“Action speaks louder than words, but not nearly as often,” wrote the 19th Century author Mark Twain. Although he courted more than his fair share of controversies, Twain lived at a time when public and published words were possessed by a minority. Mere talk – those mundane conversations and concerns his wit so carefully skewered – existed far from worldly words and actions.
Eleven decades after the author’s death, such boundaries are less certain.
Consider just a handful of the cases and controversies currently involving Twitter. Thanks to an allegedlyracisttweet, Manchester United’s Rio Ferdinand has been charged by the Football Association with improper conduct. Legal action is beingbroughtagainstTwitter in the US in order to make it reveal the identity of the person behind a spoof account satirising the chief executive of a newspaper group. British journalist Guy Adams was suspended from using the site following American broadcaster NBC’s complaintsoverhistweeting, although he was reinstated after a public outcry. Ugly, abusive threats to the Olympic diver Tom Daley led to the arrest of a teenager. Twitter’s own chief executive recentlycalled some of the abuse and heckling that takes place on his site “horrifying”. And the US government – among others – has made many hundreds of user information requests to the service for its own reasons.
It feels, as the author and media expert Dan Gillmour recently put it, like “a defining moment for Twitter”. But it’s also a moment in which larger issues of both law and belief are being defined. What freedoms and protections do we owe to each other in this young arena, where even the most casual comments are fleshed with enough permanence to act upon the world? And are our old structures for judging and enforcing these protections remotely up to the job?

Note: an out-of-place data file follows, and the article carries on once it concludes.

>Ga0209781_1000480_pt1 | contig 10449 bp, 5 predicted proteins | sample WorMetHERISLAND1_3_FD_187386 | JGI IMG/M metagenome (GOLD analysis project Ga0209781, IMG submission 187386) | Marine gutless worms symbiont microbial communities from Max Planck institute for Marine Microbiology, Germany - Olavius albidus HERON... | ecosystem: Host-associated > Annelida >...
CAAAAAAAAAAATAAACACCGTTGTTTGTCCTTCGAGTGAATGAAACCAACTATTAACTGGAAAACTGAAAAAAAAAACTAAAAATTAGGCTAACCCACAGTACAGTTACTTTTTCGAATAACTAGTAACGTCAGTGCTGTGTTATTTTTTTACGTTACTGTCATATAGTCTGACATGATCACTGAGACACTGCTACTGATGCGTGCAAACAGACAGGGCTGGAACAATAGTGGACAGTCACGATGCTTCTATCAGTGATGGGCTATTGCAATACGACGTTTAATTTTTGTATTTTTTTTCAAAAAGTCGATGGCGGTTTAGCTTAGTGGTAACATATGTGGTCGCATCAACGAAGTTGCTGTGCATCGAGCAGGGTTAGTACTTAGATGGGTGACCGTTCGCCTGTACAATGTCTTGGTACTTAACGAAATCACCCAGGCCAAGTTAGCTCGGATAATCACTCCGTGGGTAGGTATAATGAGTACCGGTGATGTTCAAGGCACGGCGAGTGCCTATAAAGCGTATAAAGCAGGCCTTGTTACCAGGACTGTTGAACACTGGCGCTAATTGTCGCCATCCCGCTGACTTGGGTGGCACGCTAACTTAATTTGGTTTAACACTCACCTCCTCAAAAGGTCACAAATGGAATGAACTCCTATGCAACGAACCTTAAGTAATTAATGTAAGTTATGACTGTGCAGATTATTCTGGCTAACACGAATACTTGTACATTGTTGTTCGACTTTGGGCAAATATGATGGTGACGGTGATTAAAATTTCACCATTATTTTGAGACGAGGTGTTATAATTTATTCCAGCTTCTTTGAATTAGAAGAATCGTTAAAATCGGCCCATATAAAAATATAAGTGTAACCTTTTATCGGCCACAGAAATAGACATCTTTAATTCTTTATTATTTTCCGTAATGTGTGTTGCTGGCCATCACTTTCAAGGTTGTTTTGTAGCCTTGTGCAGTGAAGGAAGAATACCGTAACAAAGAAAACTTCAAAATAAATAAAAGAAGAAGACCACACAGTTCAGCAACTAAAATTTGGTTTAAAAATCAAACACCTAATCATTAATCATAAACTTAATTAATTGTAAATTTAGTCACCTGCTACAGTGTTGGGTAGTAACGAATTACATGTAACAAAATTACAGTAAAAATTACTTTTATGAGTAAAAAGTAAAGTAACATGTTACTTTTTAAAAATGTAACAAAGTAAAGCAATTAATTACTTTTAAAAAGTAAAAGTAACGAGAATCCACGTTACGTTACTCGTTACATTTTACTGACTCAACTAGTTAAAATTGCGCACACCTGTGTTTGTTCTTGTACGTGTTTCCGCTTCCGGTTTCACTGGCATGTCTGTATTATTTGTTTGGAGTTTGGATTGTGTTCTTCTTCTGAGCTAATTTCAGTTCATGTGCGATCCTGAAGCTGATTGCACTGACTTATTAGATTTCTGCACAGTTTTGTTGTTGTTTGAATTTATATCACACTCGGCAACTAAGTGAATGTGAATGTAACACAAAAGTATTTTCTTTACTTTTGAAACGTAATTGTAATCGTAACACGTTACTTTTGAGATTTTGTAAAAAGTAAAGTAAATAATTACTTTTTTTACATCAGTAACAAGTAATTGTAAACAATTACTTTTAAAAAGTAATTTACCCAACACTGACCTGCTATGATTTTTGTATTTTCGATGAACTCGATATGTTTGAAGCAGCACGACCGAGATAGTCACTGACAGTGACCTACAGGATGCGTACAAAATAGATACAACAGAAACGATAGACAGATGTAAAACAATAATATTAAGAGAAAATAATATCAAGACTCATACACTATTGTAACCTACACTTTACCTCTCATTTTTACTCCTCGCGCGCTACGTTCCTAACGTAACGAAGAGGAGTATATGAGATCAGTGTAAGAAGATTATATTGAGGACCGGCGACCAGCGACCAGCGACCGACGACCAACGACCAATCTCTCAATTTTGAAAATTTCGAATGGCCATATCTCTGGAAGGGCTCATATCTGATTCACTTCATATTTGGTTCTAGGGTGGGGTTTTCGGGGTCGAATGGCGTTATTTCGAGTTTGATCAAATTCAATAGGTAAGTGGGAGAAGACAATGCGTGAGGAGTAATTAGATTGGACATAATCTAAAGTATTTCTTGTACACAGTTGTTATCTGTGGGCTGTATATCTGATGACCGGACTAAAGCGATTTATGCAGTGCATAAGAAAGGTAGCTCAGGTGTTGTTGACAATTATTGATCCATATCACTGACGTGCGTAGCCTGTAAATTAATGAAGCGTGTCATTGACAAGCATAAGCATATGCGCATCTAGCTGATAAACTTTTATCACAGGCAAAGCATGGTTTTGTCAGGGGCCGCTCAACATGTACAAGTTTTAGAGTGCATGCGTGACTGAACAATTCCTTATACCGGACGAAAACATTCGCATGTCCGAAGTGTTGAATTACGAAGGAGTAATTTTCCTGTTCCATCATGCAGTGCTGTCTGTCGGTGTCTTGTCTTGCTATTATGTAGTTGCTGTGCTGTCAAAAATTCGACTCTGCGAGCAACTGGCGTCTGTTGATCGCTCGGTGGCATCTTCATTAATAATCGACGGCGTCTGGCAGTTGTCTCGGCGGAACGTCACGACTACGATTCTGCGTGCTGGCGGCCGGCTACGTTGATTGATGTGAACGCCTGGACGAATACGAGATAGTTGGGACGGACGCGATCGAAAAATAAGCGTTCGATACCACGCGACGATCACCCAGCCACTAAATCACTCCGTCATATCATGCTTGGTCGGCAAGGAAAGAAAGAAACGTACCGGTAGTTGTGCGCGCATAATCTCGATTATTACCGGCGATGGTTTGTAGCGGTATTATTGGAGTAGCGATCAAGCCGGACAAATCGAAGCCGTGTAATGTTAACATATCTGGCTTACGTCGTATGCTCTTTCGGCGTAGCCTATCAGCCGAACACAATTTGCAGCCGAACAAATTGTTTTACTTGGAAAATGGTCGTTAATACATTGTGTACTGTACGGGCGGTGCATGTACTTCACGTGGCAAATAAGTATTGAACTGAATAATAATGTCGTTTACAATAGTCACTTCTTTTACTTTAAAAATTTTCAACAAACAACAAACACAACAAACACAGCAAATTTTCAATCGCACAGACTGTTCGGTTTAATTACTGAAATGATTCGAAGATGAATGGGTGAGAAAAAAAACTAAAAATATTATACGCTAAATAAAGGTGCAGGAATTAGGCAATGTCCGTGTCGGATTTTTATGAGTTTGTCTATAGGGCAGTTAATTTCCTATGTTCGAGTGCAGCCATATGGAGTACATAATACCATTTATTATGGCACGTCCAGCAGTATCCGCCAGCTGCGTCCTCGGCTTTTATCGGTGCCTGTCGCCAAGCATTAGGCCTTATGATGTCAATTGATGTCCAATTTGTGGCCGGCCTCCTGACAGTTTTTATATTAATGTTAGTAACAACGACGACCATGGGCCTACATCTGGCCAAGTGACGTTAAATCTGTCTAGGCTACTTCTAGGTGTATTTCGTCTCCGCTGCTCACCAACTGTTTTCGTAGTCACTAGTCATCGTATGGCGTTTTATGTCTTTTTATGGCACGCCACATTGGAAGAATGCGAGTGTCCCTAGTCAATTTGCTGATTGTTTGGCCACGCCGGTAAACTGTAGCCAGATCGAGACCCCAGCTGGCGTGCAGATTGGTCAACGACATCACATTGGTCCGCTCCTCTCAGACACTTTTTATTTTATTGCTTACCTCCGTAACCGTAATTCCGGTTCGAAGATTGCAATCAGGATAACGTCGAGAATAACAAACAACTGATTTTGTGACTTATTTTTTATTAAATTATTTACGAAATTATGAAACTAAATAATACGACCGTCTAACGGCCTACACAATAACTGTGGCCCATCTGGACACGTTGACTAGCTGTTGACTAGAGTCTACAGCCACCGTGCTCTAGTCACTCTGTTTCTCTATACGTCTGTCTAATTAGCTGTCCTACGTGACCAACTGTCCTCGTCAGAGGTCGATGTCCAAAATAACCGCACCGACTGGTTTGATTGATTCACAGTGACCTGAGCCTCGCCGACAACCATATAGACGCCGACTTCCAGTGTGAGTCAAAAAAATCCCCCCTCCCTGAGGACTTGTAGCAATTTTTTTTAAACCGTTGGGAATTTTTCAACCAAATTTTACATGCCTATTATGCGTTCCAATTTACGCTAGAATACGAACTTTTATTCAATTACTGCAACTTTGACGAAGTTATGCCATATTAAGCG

Some of the most suggestive recent answers to these questions seem, to me, to be bound up with a tale that Twain himself might have considered exemplary satire: that of the British man convicted of telling a dubiously tasteful joke.
Like all the best stories, it begins with a boy and a girl. In January 2010, 28-year-old Paul Chambers was poised to visit his girlfriend in Northern Ireland when he discovered that the UK’s Robin Hood airport was closed due to snow. In frustration, he posted a message under his own name on Twitter. “Crap!” it exclaimed, “Robin Hood Airport is closed. You’ve got a week and a bit to get your shit together, otherwise I’m blowing the airport sky high!”
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POST COURTESY: CHUKWUEMEKA UNO
- Twitter the end of small talk (leggotunglei808.wordpress.com)
- Twitter clampdown – a threat to free speech? (walesonline.co.uk)